•  
  •  
 

Journal of the Institute for the Study of Legal Ethics

Publication Date

1-1-1999

Introduction

I. THE THESIS AND THE RULE

Plaintiffs' lawyers, at least the best ones, are believers in their causes. They're convinced that part of their job is to expose cars that don't steer right or blow up under certain conditions, drugs with dangerous side effects, or clergymen and scoutmasters who molest kids. Defense lawyers, at least the best ones, are dedicated to bringing justice to their clients. They're committed to beating back frivolous claims and plaintiffs with victim complexes, but when legitimate cases come along, they try to settle them quickly and fairly-and in a way that won't create more innocent victims.

Unfortunately, the laws in the vast majority of states combine with the ethics rules in every state to prevent lawyers on both sides from achieving these goals. Because the rules of ethics generally require putting the interests of the client ahead of those of society, lawyers are bound to settle cases in ways which serve the needs of the specific clients while potentially harming the interests of society as a whole. Unless counsel is operating in one of the very few states with strong "sunshine in litigation" laws, there is little that can be done when the defendant demands, and the plaintiff accepts, secrecy as a condition of resolving a case.

It is for this reason that I propose that American Bar Association Model Rule of Professional Conduct 3.2 be amended to add section (B), as follows (new portions of the rule are italicized):

RULE 3.2 EXPEDITING LITIGATION AND LIMITATIONS

(A) A lawyer shall make reasonable efforts to expedite litigation consistent with the interests of the client.

(B) A lawyer shall not participate in offering or making an agreement, whether in connection with a lawsuit or otherwise, to prevent or restrict the availability to the public of information that the lawyer reasonably believes directly concerns a substantial danger to the public health or safety, or to the health or safety of any particular individual(s).

Comment

1. Dilatory practices bring the administration of justice into disrepute. Delay should not be indulged merely for the convenience of the advocates, or for the purpose of frustrating an opposing party's attempt to obtain rightful redress or repose. It is not a justification that similar conduct is often tolerated by the bench and bar. The question is whether a competent lawyer acting in good faith would regard the course of action as having some substantial purpose other than delay. Realizing financial or other benefit from otherwise improper delay in litigation is not a legitimate interest of the client.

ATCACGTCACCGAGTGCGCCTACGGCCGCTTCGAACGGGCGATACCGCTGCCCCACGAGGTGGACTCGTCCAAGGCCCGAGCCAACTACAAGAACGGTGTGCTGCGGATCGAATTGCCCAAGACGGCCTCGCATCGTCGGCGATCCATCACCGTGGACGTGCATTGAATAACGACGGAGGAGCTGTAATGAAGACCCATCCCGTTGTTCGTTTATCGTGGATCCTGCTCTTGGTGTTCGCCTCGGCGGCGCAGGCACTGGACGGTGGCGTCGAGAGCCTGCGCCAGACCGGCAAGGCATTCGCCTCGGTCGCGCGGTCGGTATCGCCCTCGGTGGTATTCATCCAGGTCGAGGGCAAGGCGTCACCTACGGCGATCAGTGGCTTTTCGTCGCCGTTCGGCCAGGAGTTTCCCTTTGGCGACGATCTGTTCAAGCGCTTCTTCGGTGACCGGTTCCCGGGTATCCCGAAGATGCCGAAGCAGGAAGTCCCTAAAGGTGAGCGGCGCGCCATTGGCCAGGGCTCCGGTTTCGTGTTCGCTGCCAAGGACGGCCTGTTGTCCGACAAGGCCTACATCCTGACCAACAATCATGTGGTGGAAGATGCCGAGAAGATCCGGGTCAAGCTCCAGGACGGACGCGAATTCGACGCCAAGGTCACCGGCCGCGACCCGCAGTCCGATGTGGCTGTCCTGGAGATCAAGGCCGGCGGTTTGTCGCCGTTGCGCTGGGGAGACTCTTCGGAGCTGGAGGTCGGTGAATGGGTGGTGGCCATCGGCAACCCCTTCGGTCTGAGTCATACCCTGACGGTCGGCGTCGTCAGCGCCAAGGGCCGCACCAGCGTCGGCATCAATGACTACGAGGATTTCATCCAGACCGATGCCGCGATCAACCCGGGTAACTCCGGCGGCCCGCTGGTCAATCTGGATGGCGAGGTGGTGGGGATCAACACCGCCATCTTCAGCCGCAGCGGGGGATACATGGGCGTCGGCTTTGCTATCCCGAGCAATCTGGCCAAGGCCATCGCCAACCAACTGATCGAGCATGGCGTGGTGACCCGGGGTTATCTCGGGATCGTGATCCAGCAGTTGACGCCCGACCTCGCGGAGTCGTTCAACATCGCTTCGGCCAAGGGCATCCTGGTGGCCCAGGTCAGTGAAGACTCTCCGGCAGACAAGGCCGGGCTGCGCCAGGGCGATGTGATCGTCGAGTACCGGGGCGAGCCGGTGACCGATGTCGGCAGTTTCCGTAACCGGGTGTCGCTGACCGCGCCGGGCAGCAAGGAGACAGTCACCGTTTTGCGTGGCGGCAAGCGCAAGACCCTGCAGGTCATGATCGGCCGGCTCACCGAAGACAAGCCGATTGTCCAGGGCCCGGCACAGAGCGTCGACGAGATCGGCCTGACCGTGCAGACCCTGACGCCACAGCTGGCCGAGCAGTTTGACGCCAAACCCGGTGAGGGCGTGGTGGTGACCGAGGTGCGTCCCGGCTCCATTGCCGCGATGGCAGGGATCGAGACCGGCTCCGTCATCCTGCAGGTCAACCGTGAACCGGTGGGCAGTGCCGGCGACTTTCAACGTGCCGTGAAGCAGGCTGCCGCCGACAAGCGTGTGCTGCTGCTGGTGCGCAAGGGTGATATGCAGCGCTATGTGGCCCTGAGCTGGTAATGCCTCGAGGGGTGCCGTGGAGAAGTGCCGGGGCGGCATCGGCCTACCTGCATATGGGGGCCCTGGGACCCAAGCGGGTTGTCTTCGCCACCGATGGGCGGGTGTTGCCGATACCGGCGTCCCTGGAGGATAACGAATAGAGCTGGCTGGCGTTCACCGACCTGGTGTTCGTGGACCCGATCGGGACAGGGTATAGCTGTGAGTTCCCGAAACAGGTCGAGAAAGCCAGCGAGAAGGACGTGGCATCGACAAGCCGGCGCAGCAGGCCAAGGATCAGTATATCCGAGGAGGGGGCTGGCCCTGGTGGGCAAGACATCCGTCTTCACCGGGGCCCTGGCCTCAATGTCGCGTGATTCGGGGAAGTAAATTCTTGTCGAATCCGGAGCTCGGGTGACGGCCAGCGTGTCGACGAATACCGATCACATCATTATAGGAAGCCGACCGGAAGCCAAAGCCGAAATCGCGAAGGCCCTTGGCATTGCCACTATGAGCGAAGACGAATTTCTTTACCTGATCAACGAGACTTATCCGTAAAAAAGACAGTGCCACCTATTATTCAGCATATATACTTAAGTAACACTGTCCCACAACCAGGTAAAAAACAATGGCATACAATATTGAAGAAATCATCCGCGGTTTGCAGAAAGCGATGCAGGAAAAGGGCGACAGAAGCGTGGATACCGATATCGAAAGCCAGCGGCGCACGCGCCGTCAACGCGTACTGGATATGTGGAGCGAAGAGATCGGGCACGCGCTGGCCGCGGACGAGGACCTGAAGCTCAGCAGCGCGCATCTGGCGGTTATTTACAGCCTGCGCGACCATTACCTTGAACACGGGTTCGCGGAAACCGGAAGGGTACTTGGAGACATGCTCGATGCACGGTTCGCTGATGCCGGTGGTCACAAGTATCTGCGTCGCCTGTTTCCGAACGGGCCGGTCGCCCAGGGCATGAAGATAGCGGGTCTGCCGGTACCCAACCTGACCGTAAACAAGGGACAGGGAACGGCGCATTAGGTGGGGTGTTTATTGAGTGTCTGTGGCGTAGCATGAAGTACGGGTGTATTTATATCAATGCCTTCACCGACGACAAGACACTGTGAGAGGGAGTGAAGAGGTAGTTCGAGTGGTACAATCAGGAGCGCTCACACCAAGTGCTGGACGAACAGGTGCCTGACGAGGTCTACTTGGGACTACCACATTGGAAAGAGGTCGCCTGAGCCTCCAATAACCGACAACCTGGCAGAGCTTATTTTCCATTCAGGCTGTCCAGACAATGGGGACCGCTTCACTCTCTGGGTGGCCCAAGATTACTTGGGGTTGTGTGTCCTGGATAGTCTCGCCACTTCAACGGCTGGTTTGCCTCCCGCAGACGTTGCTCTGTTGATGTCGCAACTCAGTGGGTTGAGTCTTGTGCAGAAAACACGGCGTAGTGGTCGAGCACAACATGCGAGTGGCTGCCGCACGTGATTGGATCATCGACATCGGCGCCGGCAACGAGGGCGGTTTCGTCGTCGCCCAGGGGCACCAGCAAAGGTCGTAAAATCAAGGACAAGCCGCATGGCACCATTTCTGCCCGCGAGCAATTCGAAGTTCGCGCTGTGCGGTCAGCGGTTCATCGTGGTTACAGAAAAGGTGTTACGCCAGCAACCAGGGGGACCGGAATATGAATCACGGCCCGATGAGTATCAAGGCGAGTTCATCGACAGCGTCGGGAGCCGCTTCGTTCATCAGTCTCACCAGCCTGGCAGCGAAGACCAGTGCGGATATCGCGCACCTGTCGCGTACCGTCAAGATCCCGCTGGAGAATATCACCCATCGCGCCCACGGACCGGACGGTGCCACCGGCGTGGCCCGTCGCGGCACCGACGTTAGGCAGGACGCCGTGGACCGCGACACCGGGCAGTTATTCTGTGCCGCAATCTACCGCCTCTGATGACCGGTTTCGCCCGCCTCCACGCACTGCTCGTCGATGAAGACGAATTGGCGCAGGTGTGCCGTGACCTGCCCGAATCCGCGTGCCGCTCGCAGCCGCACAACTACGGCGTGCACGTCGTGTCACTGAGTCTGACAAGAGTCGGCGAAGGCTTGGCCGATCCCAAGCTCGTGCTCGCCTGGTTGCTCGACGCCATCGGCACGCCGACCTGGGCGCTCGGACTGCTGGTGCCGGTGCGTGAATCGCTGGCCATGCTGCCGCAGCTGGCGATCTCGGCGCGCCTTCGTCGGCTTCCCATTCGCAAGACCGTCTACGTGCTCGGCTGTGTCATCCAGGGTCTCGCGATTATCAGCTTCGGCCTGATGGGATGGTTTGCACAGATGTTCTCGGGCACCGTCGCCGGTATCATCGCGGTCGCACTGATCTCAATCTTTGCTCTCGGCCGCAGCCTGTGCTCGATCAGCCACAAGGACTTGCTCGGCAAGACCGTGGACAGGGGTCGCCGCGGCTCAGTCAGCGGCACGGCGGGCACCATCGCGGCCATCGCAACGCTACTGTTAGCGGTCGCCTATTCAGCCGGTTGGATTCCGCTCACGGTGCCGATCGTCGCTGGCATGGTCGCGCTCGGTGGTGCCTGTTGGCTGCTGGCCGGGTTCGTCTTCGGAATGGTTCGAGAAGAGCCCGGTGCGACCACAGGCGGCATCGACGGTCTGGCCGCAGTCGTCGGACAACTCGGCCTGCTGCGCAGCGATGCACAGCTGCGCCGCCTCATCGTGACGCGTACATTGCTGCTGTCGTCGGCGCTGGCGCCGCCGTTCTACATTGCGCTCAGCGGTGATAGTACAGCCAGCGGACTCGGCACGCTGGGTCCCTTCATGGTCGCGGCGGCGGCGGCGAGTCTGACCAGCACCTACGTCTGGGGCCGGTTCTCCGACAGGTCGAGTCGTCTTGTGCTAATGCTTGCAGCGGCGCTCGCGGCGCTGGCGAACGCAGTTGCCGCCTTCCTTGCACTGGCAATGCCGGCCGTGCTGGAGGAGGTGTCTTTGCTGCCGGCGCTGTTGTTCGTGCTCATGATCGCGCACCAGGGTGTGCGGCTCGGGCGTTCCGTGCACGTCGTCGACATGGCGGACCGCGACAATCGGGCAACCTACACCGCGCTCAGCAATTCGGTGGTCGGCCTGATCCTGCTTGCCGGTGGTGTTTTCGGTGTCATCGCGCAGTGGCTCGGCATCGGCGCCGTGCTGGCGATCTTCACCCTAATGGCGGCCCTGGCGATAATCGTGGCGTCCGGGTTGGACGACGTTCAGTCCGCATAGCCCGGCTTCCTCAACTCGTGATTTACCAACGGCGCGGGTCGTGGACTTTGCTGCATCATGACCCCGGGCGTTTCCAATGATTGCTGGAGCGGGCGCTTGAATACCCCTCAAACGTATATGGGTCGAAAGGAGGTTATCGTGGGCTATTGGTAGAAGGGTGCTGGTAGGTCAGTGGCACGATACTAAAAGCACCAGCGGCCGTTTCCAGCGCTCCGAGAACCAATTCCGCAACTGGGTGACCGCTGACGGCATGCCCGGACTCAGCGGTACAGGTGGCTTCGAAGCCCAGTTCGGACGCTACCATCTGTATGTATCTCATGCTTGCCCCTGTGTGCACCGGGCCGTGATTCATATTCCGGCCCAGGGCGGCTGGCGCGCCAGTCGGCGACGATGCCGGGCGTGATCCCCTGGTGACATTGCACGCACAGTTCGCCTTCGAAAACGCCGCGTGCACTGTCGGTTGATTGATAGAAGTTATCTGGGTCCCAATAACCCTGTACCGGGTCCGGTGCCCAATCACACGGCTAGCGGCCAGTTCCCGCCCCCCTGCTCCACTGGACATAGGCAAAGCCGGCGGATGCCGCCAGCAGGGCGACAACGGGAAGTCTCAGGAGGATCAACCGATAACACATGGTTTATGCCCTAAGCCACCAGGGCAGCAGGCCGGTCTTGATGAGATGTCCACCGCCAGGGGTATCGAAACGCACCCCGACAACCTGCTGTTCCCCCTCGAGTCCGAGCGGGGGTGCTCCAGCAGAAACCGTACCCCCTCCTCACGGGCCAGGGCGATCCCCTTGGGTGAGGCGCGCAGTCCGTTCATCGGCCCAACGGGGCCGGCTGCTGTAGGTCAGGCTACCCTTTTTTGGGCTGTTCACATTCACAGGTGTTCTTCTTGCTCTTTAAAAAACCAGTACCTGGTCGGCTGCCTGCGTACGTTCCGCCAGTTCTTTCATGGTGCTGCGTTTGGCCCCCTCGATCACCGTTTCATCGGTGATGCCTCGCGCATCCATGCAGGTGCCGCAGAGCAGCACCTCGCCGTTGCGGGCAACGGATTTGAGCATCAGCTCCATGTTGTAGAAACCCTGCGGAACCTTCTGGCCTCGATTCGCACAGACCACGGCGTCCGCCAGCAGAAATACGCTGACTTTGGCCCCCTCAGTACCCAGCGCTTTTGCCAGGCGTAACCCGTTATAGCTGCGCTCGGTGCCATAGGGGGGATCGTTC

2. Some settlements have been facilitated by agreements to limit the public's access to information obtained both by investigation and through the discovery process. However, the public's interest in being free from substantial dangers to health and safety requires that no agreement that prevents disclosure to the public of information that directly affects that health and safety may be permitted. This includes agreements or stipulations to protective orders that would prevent the disclosure of such information. It also precludes a lawyer seeking discovery from concurring in efforts to seek such orders where the discovery sought is reasonably likely to include information covered by subsection (B) of the rule. However, in the event a court enters a lawful and final protective order without the parties' agreement thereto, subsection (B) shall not require the disclosure of the information subject to that order.

3. Subsection (B) does not require the disclosure of the amount of any settlement. Further, in the event of a danger to any particular individual(s) under Subsection (B), the rule is intended to require only that the availability of information about the danger not be restricted from any persons reasonably likely to be affected, and from any governmental regulatory or oversight agencies that would have a substantial interest in that danger. In such instances, the rule is not intended to permit disclosure to persons not affected by the dangers.

Drafter's (Author's) Note:

The language in the first phrase of part (B) is taken from that used in Rule 5.6, on restricting a lawyer's practice. The language "reasonably believes" parallels that used in Rule 1.6. The use of the phrase "substantial danger to the public health or safety," rather than the more restrictive language of Rule 1.6 ("imminent death or substantial bodily harm") is used here because the matters disclosed in the discovery process are not ordinarily protected by confidentiality under Rule 1.6, and also because the use of the term "imminent" is not consistent with the practical exigencies of dangers which may be inevitable but have a longer than imminent incubation period.

This is the first published draft of this rule. My intention here is neither to defend the exact wording of the draft, nor to suggest that this is the only way, or even the best way, to craft a rule. Rather, it is my hope that this draft might serve as a starting point for discussion. The purpose of this paper - and the presentation I gave at Hofstra-is to make three points: first, that secrecy in settlements is an important problem that carries with it a significant potential of danger to the public; second, that regulatory intervention is necessary to prevent this harm; and third, that "sunshine" legislation, while undoubtedly a step in the right direction, is not an adequate remedy to protect legitimate public interests.

Share

COinS